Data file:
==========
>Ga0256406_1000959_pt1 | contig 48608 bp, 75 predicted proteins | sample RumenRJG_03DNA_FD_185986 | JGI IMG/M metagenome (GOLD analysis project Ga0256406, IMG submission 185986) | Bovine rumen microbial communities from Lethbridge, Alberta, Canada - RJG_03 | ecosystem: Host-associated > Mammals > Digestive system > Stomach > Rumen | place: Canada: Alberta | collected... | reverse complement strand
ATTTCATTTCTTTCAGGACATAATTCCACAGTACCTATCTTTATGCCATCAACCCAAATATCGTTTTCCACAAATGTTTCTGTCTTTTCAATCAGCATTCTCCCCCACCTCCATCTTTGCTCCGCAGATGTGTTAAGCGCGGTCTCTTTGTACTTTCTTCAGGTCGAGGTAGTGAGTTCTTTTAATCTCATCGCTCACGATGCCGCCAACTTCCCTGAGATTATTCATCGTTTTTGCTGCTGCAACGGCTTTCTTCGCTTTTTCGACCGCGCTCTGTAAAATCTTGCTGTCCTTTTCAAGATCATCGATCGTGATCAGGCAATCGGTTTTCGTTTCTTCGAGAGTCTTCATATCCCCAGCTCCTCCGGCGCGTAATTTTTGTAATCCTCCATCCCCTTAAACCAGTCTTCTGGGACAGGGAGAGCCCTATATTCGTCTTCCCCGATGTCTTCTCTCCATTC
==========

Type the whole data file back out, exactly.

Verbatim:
>Ga0256406_1000959_pt1 | contig 48608 bp, 75 predicted proteins | sample RumenRJG_03DNA_FD_185986 | JGI IMG/M metagenome (GOLD analysis project Ga0256406, IMG submission 185986) | Bovine rumen microbial communities from Lethbridge, Alberta, Canada - RJG_03 | ecosystem: Host-associated > Mammals > Digestive system > Stomach > Rumen | place: Canada: Alberta | collected... | reverse complement strand
ATTTCATTTCTTTCAGGACATAATTCCACAGTACCTATCTTTATGCCATCAACCCAAATATCGTTTTCCACAAATGTTTCTGTCTTTTCAATCAGCATTCTCCCCCACCTCCATCTTTGCTCCGCAGATGTGTTAAGCGCGGTCTCTTTGTACTTTCTTCAGGTCGAGGTAGTGAGTTCTTTTAATCTCATCGCTCACGATGCCGCCAACTTCCCTGAGATTATTCATCGTTTTTGCTGCTGCAACGGCTTTCTTCGCTTTTTCGACCGCGCTCTGTAAAATCTTGCTGTCCTTTTCAAGATCATCGATCGTGATCAGGCAATCGGTTTTCGTTTCTTCGAGAGTCTTCATATCCCCAGCTCCTCCGGCGCGTAATTTTTGTAATCCTCCATCCCCTTAAACCAGTCTTCTGGGACAGGGAGAGCCCTATATTCGTCTTCCCCGATGTCTTCTCTCCATTC